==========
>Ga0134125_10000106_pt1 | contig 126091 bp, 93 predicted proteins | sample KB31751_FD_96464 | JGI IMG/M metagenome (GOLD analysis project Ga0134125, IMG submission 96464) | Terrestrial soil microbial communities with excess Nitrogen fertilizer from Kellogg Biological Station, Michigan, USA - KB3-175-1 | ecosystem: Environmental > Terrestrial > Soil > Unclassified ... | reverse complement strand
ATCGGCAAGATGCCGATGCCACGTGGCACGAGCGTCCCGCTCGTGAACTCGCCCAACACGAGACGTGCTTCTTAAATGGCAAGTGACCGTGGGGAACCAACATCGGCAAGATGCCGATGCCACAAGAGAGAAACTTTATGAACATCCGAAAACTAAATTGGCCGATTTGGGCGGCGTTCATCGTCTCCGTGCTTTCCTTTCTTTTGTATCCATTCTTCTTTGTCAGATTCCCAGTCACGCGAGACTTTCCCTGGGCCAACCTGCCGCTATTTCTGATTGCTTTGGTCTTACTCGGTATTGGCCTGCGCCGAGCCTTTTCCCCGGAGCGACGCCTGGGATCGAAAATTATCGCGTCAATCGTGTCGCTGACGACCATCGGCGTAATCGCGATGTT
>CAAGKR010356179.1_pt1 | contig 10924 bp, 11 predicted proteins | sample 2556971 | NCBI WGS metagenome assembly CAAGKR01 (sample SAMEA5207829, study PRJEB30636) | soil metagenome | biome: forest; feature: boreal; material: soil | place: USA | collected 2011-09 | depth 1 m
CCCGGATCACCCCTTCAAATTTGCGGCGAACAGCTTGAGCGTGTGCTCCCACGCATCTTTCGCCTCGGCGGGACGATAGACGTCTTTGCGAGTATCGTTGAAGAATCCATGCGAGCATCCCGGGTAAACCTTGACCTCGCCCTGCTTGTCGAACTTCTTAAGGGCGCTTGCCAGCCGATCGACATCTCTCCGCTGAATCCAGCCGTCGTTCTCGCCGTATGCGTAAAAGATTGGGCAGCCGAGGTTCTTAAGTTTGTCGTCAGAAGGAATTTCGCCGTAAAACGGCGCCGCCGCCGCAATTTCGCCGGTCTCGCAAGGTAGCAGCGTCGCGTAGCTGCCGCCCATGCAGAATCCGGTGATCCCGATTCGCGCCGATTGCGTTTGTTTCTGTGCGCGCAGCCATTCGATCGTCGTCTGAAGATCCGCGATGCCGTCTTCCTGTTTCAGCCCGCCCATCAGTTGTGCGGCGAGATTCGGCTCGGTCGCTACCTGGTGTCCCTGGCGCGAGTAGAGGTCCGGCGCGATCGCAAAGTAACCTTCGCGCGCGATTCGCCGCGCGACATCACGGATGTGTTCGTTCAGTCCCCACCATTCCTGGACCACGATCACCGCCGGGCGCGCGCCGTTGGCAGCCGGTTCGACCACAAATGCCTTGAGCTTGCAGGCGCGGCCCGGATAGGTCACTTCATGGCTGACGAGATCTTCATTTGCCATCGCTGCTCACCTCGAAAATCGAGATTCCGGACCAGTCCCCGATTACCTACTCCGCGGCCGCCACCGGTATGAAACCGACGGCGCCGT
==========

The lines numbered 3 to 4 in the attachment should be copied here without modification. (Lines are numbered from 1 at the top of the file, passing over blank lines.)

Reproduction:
>CAAGKR010356179.1_pt1 | contig 10924 bp, 11 predicted proteins | sample 2556971 | NCBI WGS metagenome assembly CAAGKR01 (sample SAMEA5207829, study PRJEB30636) | soil metagenome | biome: forest; feature: boreal; material: soil | place: USA | collected 2011-09 | depth 1 m
CCCGGATCACCCCTTCAAATTTGCGGCGAACAGCTTGAGCGTGTGCTCCCACGCATCTTTCGCCTCGGCGGGACGATAGACGTCTTTGCGAGTATCGTTGAAGAATCCATGCGAGCATCCCGGGTAAACCTTGACCTCGCCCTGCTTGTCGAACTTCTTAAGGGCGCTTGCCAGCCGATCGACATCTCTCCGCTGAATCCAGCCGTCGTTCTCGCCGTATGCGTAAAAGATTGGGCAGCCGAGGTTCTTAAGTTTGTCGTCAGAAGGAATTTCGCCGTAAAACGGCGCCGCCGCCGCAATTTCGCCGGTCTCGCAAGGTAGCAGCGTCGCGTAGCTGCCGCCCATGCAGAATCCGGTGATCCCGATTCGCGCCGATTGCGTTTGTTTCTGTGCGCGCAGCCATTCGATCGTCGTCTGAAGATCCGCGATGCCGTCTTCCTGTTTCAGCCCGCCCATCAGTTGTGCGGCGAGATTCGGCTCGGTCGCTACCTGGTGTCCCTGGCGCGAGTAGAGGTCCGGCGCGATCGCAAAGTAACCTTCGCGCGCGATTCGCCGCGCGACATCACGGATGTGTTCGTTCAGTCCCCACCATTCCTGGACCACGATCACCGCCGGGCGCGCGCCGTTGGCAGCCGGTTCGACCACAAATGCCTTGAGCTTGCAGGCGCGGCCCGGATAGGTCACTTCATGGCTGACGAGATCTTCATTTGCCATCGCTGCTCACCTCGAAAATCGAGATTCCGGACCAGTCCCCGATTACCTACTCCGCGGCCGCCACCGGTATGAAACCGACGGCGCCGT